Considering some of the outlandish contracts new (and also former) general manger Marty Hurney has given out over the years, the team might be in a better position if he had come back sooner and held onto Josh Norman.
As it stands, the Panthers will start James Bradberry and rookie second-rounder Donte Jackson outside with Captain Munnerlyn in the slot. Bradberry and Munnerlyn didn’t crack the top 90 last season. Neither did Jackson on 89 preseason snaps.
This puts a lot of pressure not only on Kuechly and Short, but also on older players to continue playing at a high level. Julius Peppers is 38, and his pressure rate last season indicates a regression in sacks could be coming, while free safety Mike Adams is 37.
The Panthers weren’t quite as good as they looked last season, going 8-2 in one-score games and 11-5 overall despite a point differential of a nine-win team.
And while they could improve on offense — which is no sure thing considering Turner’s recent track record and the state of the offensive line, which will open the year without both of its starting tackles — a step back on defense is likely, and the Panthers haven’t proven to be a winning team under those circumstances.
Potentially through no fault of his own, I’d bet that the sulking, towel-over-his-head Cam makes at least eight appearances in 2018. – Chris Raybon
The Bet: Under 8.5 Wins
Carolina Panthers’ 2018 Schedule
- Games Favored: 9
- Avg. Spread: -0.6
- Strength of Schedule: 14th (1 = Easiest, 32 = Hardest)
Survivor Pool 101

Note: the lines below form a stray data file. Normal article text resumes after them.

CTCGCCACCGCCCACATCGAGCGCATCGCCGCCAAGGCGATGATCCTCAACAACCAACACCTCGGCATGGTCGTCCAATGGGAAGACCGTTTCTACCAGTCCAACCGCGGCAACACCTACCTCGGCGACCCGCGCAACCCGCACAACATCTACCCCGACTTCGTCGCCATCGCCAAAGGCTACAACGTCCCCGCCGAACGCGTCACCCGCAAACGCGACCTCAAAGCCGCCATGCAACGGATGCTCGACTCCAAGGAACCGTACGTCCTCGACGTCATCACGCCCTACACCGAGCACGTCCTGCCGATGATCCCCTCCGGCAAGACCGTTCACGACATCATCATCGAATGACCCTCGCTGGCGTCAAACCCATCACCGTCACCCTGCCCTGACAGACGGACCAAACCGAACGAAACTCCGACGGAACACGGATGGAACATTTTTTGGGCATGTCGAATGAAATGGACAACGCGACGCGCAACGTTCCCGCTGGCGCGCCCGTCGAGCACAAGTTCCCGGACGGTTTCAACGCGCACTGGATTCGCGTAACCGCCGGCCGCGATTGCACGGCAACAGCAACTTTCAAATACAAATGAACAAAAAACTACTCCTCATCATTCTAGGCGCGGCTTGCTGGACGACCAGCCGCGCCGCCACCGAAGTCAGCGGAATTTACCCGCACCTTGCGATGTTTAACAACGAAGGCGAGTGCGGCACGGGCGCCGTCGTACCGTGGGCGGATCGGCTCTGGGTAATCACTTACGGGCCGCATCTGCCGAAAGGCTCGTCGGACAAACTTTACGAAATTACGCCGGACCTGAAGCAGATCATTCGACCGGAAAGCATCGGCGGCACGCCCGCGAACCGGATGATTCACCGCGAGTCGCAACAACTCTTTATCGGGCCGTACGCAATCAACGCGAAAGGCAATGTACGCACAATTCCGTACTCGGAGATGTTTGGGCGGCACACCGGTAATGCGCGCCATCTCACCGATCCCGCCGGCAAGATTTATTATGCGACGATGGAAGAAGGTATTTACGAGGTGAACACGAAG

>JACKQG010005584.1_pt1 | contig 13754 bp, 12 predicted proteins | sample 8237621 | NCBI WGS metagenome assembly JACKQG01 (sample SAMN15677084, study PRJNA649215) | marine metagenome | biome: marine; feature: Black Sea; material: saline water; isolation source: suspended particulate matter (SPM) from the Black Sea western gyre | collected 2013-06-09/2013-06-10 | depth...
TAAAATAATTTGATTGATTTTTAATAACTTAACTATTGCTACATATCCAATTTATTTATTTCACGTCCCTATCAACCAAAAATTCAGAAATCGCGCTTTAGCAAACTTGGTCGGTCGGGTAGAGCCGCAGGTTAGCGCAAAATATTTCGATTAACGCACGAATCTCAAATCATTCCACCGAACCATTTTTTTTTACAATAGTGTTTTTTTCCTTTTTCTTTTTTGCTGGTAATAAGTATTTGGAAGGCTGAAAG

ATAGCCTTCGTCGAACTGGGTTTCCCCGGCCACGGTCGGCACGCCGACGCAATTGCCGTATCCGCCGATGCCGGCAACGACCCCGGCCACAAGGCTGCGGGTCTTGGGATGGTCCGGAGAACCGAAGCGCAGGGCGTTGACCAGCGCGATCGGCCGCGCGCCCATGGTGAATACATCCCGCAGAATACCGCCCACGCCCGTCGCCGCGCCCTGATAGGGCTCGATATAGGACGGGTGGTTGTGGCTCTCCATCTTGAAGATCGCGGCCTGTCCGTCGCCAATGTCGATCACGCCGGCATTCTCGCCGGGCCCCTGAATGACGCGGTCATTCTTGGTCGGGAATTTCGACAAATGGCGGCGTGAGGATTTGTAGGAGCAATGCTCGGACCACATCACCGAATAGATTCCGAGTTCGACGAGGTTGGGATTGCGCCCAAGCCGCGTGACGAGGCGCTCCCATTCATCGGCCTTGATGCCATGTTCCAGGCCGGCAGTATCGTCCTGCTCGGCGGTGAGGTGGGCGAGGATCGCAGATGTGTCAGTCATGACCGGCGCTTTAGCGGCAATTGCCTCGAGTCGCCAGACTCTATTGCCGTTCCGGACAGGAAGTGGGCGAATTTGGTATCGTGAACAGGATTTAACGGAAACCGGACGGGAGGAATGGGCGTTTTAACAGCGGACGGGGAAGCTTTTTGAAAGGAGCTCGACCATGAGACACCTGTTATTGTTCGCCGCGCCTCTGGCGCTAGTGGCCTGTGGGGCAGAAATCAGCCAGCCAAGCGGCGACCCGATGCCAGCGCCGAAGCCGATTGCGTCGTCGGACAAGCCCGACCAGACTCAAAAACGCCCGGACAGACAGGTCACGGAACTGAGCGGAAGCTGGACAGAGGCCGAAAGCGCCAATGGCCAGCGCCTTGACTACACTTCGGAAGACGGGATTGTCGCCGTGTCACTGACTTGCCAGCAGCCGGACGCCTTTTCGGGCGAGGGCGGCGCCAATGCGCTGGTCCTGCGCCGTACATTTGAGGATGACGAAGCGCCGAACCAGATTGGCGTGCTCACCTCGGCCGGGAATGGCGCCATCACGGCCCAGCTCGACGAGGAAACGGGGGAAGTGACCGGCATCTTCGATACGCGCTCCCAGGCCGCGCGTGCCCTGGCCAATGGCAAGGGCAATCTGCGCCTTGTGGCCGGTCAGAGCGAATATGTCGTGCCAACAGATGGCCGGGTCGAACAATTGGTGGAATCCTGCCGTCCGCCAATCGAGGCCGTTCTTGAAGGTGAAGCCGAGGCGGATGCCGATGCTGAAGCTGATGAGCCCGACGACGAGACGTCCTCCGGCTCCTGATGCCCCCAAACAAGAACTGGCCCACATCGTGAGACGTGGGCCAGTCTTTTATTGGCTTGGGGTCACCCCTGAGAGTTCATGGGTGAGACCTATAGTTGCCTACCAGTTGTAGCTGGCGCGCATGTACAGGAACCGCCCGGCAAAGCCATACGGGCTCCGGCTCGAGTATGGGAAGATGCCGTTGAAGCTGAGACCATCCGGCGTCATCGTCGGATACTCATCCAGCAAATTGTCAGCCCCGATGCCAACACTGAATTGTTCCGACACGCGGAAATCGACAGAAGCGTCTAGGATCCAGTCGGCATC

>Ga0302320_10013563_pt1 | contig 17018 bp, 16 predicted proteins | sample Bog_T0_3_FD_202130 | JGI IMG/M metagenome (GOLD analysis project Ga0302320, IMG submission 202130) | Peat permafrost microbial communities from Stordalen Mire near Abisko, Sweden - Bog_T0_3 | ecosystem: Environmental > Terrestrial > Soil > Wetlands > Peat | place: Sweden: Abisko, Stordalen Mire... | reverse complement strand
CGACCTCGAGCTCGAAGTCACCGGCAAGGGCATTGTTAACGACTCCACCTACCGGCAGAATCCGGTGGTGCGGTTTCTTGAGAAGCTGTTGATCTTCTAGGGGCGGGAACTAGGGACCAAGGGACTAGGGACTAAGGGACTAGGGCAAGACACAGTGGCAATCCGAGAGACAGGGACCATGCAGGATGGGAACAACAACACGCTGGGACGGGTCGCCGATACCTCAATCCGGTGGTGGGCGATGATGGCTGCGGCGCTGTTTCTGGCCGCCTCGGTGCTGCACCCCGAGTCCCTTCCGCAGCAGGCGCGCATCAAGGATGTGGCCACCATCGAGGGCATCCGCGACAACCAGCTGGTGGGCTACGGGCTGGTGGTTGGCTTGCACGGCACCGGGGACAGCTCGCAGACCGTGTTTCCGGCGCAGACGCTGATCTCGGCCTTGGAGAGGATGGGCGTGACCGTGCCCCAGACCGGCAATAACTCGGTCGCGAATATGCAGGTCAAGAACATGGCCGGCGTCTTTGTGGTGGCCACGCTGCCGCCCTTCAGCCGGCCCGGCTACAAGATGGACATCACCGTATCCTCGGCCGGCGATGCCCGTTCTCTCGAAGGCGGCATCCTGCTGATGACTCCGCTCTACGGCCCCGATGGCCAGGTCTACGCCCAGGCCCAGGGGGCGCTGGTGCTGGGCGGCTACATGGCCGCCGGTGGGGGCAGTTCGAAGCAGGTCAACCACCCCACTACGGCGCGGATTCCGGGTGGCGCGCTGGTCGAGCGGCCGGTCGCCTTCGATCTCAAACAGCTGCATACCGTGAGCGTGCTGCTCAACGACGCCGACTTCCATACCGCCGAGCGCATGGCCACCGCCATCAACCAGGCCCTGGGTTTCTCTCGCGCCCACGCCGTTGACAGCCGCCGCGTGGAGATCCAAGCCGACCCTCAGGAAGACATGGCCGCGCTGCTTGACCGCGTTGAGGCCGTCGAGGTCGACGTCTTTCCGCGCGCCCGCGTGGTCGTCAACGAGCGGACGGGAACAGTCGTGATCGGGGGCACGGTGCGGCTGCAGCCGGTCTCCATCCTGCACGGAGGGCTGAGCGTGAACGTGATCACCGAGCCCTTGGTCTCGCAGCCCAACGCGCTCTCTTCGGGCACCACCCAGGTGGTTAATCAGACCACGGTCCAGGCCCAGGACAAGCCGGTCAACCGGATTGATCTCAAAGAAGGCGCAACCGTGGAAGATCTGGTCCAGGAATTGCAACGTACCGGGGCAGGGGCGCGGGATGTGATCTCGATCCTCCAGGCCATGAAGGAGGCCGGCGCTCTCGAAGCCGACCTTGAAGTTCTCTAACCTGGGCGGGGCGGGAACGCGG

- Use the Panthers: Week 3 vs. CIN, Week 5 vs. NYG
- Use Panthers’ opponents: Week 10 @ PIT
Fantasy Football Outlook
- Top Pick: RB Christian McCaffrey, TE Greg Olsen, QB Cam Newton
- Sleeper: WR D.J. Moore
- Potential Bust: RB C.J. Anderson
Best of “I’ll Take That Bet” on ESPN+
“We had a sharp play come in on Carolina at 50-1 and moved them to 30-1. There’s also been a lot of under (9) money, but we didn’t move them off that number. It is juiced -140 to the under now, though.”
– Westgate bookmaker Jeff Sherman to The Action Network’s Michael Leboff
Cam Newton Over/Under 21.5 Passing Touchdowns? (-125/-105)
Newton threw 22 touchdowns last season despite his No. 1 receiver, Kelvin Benjamin, being traded away midseason and his favorite target, Greg Olsen, missing significant time.
And this season, Newton might have the best supporting cast of his career.
In addition to having one of the premier pass-catching backs in the league (McCaffrey), Olsen is back, rookie first-rounder D.J. Moore is a potential stud, and Torrey Smith gives the Panthers the veteran deep threat they’ve lacked since Ted Ginn. There’s also Devin Funchess, who emerged as a top target for Newton last season.
I have this prop being about two touchdowns too low and would set a fair line at 23.5. – Sean Koerner
The Bet: Over 21.5 Passing Touchdowns
Stack Cam Newton with Christian McCaffrey and Greg Olsen in DFS
The Panthers offer a unique offense that features Newton as its quarterback (and goal-line back), as well as two non-wide receivers, McCaffrey and Olsen, who are expected to see at least 100 targets this season.
While quarterback-wide receiver stacks are most popular, stacking Newton with his running back and tight end shouldn’t be overlooked.
According to the FantasyLabs NFL Correlations tool, Newton posted a .65 correlation with Olsen and a .42 correlation with McCaffrey last season, which is well beyond the NFL averages of .40 and .29, respectively, since 2014. – Ian Hartitz
More on the 2018 Carolina Panthers
- Christian McCaffrey: How Will He Fare in Norv Turner’s Offense?
- Luke Kuechly: How Does He Affect Opposing Offenses?
- Cam Newton: Is Another MVP Season a Possibility in 2018?